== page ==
Over 86% of marketers in the U.S. advertise on Facebook, and it’s easy to see why. 74% of Facebook users visit the site at least once a day, and more than half of them visit it multiple times a day.
So the question isn’t if you should run ads on Facebook, but when is the best time to run ads on Facebook. If you run a great campaign at the wrong time, it’s like putting up a beautiful billboard on a freeway that doesn’t get any traffic.
But finding out when to run Facebook ads isn’t as simple as we’d like it to be.
In the post, we will look at how to choose the best times to run Facebook ads for your business. Plus, we will cover the types of Facebook ads available, the best way to budget your ad campaigns, and how to track their progress.
Let’s get this out of the way: Just like the best time to post on Facebook, there is no one ideal time to run Facebook ads. If there were, the answer would be apparent, and this post would be over before it has even begun.
Most marketers have heard recycled, anecdotal wisdom. Things like, “It’s best to run your ads on the weekend when most people are at home,” or “Run your ads during the early evening after people get home from work but before they eat dinner.”
But remember, the plural of anecdote isn’t data. Just because a specific time slot worked for one business doesn’t mean it’ll work for yours.
There is a ton of data online from companies sharing when they’ve had the most successful ad campaigns.
It might look a little something like this:
|Consumer Goods||Wednesday noon and Friday at 1 p.m.||Friday at 3 p.m.|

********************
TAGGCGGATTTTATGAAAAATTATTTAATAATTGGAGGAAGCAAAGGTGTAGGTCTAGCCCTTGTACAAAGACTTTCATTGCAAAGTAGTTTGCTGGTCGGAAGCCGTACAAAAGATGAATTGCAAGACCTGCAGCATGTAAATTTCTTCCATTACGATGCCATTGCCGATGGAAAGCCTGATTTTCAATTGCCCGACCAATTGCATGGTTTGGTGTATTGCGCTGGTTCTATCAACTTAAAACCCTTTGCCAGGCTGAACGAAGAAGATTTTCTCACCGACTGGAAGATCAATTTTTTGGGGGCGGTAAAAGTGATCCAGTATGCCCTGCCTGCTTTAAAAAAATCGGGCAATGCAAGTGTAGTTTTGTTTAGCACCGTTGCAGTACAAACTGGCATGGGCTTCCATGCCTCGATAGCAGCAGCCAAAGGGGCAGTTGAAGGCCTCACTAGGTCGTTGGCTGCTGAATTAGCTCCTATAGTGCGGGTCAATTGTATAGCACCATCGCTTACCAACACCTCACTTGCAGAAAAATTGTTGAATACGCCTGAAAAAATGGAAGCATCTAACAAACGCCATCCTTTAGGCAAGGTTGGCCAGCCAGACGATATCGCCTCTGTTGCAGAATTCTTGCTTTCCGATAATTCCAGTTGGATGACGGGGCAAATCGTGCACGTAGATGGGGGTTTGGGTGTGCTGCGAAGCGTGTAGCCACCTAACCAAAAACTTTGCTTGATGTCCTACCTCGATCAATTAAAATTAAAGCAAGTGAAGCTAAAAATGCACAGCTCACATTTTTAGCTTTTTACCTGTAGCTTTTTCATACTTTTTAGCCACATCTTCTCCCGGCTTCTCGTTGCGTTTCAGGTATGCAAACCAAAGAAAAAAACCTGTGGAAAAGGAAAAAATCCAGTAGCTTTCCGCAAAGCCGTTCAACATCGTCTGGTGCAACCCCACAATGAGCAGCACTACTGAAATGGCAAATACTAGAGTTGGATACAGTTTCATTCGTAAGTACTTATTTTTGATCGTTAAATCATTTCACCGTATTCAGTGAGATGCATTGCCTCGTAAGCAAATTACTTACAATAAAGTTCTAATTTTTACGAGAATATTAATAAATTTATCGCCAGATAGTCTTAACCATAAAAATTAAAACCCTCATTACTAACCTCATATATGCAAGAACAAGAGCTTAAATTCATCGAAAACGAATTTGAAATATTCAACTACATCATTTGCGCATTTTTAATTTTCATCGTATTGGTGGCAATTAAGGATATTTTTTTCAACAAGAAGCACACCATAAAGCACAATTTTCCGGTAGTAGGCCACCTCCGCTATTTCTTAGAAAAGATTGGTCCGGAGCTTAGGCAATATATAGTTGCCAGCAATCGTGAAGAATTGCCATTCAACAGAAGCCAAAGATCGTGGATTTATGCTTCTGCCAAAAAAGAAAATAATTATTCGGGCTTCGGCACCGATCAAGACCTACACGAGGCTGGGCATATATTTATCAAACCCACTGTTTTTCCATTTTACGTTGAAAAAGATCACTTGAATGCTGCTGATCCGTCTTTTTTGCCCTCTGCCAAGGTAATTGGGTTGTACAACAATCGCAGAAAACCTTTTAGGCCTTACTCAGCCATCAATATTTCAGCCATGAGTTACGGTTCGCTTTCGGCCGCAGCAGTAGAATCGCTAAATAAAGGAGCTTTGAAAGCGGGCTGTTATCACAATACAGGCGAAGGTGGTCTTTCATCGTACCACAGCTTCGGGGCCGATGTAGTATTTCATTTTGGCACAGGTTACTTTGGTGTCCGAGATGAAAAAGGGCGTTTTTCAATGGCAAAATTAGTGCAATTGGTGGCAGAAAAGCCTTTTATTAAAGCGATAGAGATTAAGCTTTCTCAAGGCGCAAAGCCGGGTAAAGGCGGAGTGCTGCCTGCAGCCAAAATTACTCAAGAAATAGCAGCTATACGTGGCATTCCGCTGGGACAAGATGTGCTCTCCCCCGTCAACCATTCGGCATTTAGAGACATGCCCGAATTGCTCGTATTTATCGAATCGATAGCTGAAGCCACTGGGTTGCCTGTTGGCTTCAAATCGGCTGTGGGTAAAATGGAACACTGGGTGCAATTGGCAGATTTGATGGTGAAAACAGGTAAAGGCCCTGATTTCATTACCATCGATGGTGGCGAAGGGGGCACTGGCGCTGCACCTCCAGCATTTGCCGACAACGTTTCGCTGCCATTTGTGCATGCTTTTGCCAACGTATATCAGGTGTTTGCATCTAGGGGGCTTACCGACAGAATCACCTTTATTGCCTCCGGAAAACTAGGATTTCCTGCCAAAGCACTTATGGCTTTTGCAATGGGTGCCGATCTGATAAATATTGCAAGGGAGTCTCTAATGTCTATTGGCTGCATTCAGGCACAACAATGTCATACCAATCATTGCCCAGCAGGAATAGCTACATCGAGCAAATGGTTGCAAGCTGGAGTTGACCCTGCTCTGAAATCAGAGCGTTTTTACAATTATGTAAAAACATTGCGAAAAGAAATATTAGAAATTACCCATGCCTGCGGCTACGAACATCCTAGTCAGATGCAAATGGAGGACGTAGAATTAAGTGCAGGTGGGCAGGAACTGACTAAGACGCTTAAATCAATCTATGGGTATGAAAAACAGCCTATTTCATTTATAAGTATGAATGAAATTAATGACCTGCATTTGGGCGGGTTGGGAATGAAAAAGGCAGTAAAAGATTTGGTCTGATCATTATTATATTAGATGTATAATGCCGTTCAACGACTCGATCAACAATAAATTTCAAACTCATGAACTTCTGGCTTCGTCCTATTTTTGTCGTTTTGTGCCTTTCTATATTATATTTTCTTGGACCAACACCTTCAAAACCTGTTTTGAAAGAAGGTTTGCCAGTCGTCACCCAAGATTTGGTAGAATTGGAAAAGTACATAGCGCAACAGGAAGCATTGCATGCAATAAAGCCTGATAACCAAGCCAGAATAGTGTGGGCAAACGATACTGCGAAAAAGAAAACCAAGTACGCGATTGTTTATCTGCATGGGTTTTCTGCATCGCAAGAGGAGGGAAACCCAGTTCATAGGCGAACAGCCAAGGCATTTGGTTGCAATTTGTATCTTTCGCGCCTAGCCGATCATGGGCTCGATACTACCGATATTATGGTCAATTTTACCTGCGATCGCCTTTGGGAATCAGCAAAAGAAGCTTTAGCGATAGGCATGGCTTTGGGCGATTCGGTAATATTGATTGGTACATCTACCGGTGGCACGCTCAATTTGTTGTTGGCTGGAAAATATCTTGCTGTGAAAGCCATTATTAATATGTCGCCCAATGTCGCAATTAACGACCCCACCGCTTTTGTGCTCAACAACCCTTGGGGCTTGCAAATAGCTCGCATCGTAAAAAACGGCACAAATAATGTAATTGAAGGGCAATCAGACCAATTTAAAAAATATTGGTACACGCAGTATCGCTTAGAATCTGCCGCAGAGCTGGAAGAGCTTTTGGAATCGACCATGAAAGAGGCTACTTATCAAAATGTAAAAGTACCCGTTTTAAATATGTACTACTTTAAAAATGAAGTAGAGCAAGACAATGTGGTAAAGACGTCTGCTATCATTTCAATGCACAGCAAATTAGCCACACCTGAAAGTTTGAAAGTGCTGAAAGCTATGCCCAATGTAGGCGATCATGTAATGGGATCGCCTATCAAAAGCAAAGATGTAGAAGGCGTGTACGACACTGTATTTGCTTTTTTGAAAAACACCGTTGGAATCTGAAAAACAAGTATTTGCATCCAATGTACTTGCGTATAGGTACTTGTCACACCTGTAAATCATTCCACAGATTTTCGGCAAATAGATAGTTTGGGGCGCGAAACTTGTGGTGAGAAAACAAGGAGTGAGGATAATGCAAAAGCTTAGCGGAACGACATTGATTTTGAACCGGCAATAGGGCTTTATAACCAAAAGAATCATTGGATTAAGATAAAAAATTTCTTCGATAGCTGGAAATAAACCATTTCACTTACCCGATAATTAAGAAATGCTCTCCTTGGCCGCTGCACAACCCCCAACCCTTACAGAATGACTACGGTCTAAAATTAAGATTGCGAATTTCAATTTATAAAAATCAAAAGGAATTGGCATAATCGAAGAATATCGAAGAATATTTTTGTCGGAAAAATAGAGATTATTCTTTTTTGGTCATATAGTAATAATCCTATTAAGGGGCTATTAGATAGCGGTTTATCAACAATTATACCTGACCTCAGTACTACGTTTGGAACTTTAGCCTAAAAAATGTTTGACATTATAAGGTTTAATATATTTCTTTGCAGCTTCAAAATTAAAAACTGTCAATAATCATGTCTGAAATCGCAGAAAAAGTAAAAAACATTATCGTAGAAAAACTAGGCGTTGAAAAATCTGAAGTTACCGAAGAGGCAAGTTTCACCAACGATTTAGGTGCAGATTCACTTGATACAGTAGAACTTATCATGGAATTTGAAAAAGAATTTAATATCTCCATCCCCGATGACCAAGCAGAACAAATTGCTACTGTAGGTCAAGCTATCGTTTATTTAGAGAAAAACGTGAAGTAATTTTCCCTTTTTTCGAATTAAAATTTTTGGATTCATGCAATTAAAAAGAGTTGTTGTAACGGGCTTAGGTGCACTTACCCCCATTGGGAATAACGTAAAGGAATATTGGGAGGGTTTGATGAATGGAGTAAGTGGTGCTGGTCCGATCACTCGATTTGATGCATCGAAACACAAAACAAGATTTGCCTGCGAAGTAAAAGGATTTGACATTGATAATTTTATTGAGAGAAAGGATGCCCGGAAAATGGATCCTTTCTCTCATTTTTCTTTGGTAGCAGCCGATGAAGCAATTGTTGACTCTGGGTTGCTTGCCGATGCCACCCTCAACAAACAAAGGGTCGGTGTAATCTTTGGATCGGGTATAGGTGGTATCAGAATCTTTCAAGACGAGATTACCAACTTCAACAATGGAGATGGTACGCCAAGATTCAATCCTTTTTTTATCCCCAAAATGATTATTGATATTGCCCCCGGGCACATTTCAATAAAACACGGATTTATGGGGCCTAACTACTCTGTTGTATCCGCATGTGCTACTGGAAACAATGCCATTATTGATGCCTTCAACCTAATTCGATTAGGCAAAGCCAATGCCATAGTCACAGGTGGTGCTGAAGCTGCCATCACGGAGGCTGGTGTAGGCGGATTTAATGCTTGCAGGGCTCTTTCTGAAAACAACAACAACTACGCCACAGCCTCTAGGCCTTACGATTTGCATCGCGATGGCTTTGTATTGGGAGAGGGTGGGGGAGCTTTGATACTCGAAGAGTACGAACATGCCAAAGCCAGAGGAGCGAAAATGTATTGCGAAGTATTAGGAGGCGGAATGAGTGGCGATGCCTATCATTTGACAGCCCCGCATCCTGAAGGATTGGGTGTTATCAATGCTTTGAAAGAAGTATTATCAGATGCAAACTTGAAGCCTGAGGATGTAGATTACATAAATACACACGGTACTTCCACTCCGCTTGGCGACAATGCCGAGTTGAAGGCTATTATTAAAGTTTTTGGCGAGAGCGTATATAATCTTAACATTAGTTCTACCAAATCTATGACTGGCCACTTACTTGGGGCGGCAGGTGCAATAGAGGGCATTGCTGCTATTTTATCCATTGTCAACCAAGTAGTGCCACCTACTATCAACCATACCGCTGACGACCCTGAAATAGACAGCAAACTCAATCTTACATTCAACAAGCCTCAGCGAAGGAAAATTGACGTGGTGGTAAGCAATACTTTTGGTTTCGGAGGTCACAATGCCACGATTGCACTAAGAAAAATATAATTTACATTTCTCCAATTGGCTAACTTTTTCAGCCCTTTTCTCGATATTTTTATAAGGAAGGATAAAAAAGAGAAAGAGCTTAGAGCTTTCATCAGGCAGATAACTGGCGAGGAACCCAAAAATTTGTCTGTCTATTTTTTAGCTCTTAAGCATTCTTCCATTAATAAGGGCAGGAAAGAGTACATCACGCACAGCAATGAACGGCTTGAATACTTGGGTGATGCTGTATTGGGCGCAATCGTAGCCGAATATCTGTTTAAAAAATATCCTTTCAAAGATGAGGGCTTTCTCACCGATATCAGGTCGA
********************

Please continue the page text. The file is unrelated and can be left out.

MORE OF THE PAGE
|Media||Weekdays between noon and 6 p.m.||Thursday and Friday at 2 p.m.|
|Tech||Weekends between 2 p.m. and 8 p.m.||Monday at 7 p.m.|
|B2B||Weekdays between 10 a.m. and noon||Weekdays at 5 p.m.|
Now, this might look clean and accurate, but it’s likely oversimplified and potentially misleading.
But if you took this table to heart and you were selling socks, you might be tempted to run an ad at 3 p.m. on a Friday. But what if Friday at 3 p.m. is wrong for your ad and your business?
The issue with this approach to running Facebook ads is that you aren’t getting granular enough with your company’s valuable data.
You want to run your Facebook ads at the right time for your target audience. This strategy isn’t new to online advertising—you wouldn’t run TV commercials aimed at high-income full-time employees during the workday. And you wouldn’t run the commercial on the cartoon channel—which brings us to our main point:
Run your Facebook ad with your ad’s intent and your audience insights in mind.